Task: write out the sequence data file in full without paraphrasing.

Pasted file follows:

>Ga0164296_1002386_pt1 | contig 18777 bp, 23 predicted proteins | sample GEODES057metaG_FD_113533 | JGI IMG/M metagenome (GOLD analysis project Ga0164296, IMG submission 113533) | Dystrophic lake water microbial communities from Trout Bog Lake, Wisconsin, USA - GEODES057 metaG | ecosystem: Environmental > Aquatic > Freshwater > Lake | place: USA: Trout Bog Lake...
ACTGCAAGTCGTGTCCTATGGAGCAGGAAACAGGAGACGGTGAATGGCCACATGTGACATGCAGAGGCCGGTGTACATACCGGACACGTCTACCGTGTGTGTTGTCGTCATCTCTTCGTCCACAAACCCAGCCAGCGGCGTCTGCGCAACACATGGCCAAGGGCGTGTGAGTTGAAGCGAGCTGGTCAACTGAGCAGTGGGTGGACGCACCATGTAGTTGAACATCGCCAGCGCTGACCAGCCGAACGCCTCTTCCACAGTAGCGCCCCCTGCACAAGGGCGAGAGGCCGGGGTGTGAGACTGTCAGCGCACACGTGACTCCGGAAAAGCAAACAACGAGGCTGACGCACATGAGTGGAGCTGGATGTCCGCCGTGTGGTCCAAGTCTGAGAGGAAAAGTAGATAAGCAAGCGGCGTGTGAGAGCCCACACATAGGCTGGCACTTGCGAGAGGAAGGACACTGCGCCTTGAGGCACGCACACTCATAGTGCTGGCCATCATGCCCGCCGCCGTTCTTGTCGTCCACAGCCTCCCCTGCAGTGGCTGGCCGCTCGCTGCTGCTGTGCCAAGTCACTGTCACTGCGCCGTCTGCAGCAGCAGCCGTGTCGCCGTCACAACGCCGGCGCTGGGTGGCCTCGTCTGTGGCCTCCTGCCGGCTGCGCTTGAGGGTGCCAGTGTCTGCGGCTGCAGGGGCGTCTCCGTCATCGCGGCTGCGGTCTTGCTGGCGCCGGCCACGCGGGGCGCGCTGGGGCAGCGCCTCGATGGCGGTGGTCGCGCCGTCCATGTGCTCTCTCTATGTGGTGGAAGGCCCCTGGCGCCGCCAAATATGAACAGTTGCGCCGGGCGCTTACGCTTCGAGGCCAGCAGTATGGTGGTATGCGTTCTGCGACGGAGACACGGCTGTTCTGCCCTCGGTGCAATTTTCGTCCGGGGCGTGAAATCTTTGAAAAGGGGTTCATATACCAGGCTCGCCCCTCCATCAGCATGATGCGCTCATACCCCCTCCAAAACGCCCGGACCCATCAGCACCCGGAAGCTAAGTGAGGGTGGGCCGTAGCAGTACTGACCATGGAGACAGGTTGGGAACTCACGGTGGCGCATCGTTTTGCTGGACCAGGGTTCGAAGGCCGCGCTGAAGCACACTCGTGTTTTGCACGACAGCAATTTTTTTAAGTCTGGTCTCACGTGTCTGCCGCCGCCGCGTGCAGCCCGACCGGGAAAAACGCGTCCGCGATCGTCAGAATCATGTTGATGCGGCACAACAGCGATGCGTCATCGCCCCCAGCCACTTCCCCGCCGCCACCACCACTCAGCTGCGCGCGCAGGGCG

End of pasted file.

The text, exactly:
>Ga0164296_1002386_pt1 | contig 18777 bp, 23 predicted proteins | sample GEODES057metaG_FD_113533 | JGI IMG/M metagenome (GOLD analysis project Ga0164296, IMG submission 113533) | Dystrophic lake water microbial communities from Trout Bog Lake, Wisconsin, USA - GEODES057 metaG | ecosystem: Environmental > Aquatic > Freshwater > Lake | place: USA: Trout Bog Lake...
ACTGCAAGTCGTGTCCTATGGAGCAGGAAACAGGAGACGGTGAATGGCCACATGTGACATGCAGAGGCCGGTGTACATACCGGACACGTCTACCGTGTGTGTTGTCGTCATCTCTTCGTCCACAAACCCAGCCAGCGGCGTCTGCGCAACACATGGCCAAGGGCGTGTGAGTTGAAGCGAGCTGGTCAACTGAGCAGTGGGTGGACGCACCATGTAGTTGAACATCGCCAGCGCTGACCAGCCGAACGCCTCTTCCACAGTAGCGCCCCCTGCACAAGGGCGAGAGGCCGGGGTGTGAGACTGTCAGCGCACACGTGACTCCGGAAAAGCAAACAACGAGGCTGACGCACATGAGTGGAGCTGGATGTCCGCCGTGTGGTCCAAGTCTGAGAGGAAAAGTAGATAAGCAAGCGGCGTGTGAGAGCCCACACATAGGCTGGCACTTGCGAGAGGAAGGACACTGCGCCTTGAGGCACGCACACTCATAGTGCTGGCCATCATGCCCGCCGCCGTTCTTGTCGTCCACAGCCTCCCCTGCAGTGGCTGGCCGCTCGCTGCTGCTGTGCCAAGTCACTGTCACTGCGCCGTCTGCAGCAGCAGCCGTGTCGCCGTCACAACGCCGGCGCTGGGTGGCCTCGTCTGTGGCCTCCTGCCGGCTGCGCTTGAGGGTGCCAGTGTCTGCGGCTGCAGGGGCGTCTCCGTCATCGCGGCTGCGGTCTTGCTGGCGCCGGCCACGCGGGGCGCGCTGGGGCAGCGCCTCGATGGCGGTGGTCGCGCCGTCCATGTGCTCTCTCTATGTGGTGGAAGGCCCCTGGCGCCGCCAAATATGAACAGTTGCGCCGGGCGCTTACGCTTCGAGGCCAGCAGTATGGTGGTATGCGTTCTGCGACGGAGACACGGCTGTTCTGCCCTCGGTGCAATTTTCGTCCGGGGCGTGAAATCTTTGAAAAGGGGTTCATATACCAGGCTCGCCCCTCCATCAGCATGATGCGCTCATACCCCCTCCAAAACGCCCGGACCCATCAGCACCCGGAAGCTAAGTGAGGGTGGGCCGTAGCAGTACTGACCATGGAGACAGGTTGGGAACTCACGGTGGCGCATCGTTTTGCTGGACCAGGGTTCGAAGGCCGCGCTGAAGCACACTCGTGTTTTGCACGACAGCAATTTTTTTAAGTCTGGTCTCACGTGTCTGCCGCCGCCGCGTGCAGCCCGACCGGGAAAAACGCGTCCGCGATCGTCAGAATCATGTTGATGCGGCACAACAGCGATGCGTCATCGCCCCCAGCCACTTCCCCGCCGCCACCACCACTCAGCTGCGCGCGCAGGGCG